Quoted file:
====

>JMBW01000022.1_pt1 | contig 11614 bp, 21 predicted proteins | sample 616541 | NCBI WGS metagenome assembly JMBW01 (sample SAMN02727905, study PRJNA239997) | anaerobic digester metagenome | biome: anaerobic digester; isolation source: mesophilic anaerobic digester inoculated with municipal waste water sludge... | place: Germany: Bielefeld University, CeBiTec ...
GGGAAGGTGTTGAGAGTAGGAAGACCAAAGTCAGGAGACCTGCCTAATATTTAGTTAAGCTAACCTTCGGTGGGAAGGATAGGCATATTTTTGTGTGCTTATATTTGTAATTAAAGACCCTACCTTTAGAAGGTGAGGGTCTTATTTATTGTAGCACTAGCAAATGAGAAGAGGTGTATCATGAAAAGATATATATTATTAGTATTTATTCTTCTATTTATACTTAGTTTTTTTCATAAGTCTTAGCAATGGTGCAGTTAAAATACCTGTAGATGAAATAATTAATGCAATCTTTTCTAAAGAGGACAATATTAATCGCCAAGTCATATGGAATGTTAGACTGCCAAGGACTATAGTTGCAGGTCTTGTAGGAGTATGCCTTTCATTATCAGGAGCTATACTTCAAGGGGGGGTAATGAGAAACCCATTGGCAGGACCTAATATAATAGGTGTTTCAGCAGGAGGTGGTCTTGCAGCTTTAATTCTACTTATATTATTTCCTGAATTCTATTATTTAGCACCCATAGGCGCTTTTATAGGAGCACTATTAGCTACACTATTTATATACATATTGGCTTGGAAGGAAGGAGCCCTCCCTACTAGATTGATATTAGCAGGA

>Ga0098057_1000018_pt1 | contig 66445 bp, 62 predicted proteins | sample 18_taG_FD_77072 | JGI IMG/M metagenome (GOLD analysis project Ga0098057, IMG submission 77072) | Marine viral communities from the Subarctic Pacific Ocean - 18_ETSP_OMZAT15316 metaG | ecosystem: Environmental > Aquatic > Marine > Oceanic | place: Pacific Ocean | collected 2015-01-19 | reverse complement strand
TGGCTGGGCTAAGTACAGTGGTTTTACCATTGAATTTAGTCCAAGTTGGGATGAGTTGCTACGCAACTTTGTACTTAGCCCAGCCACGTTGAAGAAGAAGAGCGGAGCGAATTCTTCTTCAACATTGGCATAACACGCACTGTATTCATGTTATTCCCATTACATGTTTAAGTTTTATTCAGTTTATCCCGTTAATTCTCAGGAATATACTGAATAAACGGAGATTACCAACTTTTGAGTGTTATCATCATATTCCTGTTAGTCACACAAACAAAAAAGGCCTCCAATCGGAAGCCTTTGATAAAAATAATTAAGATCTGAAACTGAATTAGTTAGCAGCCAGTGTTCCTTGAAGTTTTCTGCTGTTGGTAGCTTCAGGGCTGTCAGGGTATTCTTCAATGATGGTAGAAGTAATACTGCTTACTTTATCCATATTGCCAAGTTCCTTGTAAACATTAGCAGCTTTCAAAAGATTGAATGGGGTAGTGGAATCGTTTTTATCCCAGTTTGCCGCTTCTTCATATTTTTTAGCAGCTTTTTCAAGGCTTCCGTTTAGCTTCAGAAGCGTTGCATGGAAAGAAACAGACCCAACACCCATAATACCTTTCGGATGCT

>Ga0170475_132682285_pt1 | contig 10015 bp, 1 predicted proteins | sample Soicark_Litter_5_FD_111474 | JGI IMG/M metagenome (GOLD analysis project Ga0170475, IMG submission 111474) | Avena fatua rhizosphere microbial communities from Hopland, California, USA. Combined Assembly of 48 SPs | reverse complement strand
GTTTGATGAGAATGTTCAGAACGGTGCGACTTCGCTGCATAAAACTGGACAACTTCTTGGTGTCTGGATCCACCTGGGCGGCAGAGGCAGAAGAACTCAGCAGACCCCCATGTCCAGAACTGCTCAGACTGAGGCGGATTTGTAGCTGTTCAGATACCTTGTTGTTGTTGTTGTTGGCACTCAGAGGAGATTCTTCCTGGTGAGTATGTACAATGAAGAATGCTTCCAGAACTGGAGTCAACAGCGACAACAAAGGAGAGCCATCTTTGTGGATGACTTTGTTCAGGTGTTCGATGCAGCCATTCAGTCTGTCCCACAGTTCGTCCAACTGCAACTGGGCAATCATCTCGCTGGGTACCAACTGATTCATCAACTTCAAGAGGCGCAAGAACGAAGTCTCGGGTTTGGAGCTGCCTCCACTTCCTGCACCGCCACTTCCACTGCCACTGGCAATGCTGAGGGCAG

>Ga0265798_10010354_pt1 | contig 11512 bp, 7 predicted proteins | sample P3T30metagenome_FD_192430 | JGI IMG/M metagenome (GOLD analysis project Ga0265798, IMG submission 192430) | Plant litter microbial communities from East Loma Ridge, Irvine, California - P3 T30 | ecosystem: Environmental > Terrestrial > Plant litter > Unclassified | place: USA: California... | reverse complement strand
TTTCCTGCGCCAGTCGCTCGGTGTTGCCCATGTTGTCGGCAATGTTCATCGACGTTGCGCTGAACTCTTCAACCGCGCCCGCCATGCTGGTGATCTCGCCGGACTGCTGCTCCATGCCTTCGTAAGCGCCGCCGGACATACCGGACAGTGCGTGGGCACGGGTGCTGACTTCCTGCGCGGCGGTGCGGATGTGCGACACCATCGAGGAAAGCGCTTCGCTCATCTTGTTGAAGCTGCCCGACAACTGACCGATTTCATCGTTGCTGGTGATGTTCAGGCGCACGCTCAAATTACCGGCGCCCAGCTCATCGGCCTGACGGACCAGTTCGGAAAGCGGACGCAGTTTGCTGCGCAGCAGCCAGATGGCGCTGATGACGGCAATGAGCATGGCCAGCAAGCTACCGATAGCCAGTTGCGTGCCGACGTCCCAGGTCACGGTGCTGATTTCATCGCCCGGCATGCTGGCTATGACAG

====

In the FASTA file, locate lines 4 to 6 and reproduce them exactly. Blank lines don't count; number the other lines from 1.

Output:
TGGCTGGGCTAAGTACAGTGGTTTTACCATTGAATTTAGTCCAAGTTGGGATGAGTTGCTACGCAACTTTGTACTTAGCCCAGCCACGTTGAAGAAGAAGAGCGGAGCGAATTCTTCTTCAACATTGGCATAACACGCACTGTATTCATGTTATTCCCATTACATGTTTAAGTTTTATTCAGTTTATCCCGTTAATTCTCAGGAATATACTGAATAAACGGAGATTACCAACTTTTGAGTGTTATCATCATATTCCTGTTAGTCACACAAACAAAAAAGGCCTCCAATCGGAAGCCTTTGATAAAAATAATTAAGATCTGAAACTGAATTAGTTAGCAGCCAGTGTTCCTTGAAGTTTTCTGCTGTTGGTAGCTTCAGGGCTGTCAGGGTATTCTTCAATGATGGTAGAAGTAATACTGCTTACTTTATCCATATTGCCAAGTTCCTTGTAAACATTAGCAGCTTTCAAAAGATTGAATGGGGTAGTGGAATCGTTTTTATCCCAGTTTGCCGCTTCTTCATATTTTTTAGCAGCTTTTTCAAGGCTTCCGTTTAGCTTCAGAAGCGTTGCATGGAAAGAAACAGACCCAACACCCATAATACCTTTCGGATGCT

>Ga0170475_132682285_pt1 | contig 10015 bp, 1 predicted proteins | sample Soicark_Litter_5_FD_111474 | JGI IMG/M metagenome (GOLD analysis project Ga0170475, IMG submission 111474) | Avena fatua rhizosphere microbial communities from Hopland, California, USA. Combined Assembly of 48 SPs | reverse complement strand
GTTTGATGAGAATGTTCAGAACGGTGCGACTTCGCTGCATAAAACTGGACAACTTCTTGGTGTCTGGATCCACCTGGGCGGCAGAGGCAGAAGAACTCAGCAGACCCCCATGTCCAGAACTGCTCAGACTGAGGCGGATTTGTAGCTGTTCAGATACCTTGTTGTTGTTGTTGTTGGCACTCAGAGGAGATTCTTCCTGGTGAGTATGTACAATGAAGAATGCTTCCAGAACTGGAGTCAACAGCGACAACAAAGGAGAGCCATCTTTGTGGATGACTTTGTTCAGGTGTTCGATGCAGCCATTCAGTCTGTCCCACAGTTCGTCCAACTGCAACTGGGCAATCATCTCGCTGGGTACCAACTGATTCATCAACTTCAAGAGGCGCAAGAACGAAGTCTCGGGTTTGGAGCTGCCTCCACTTCCTGCACCGCCACTTCCACTGCCACTGGCAATGCTGAGGGCAG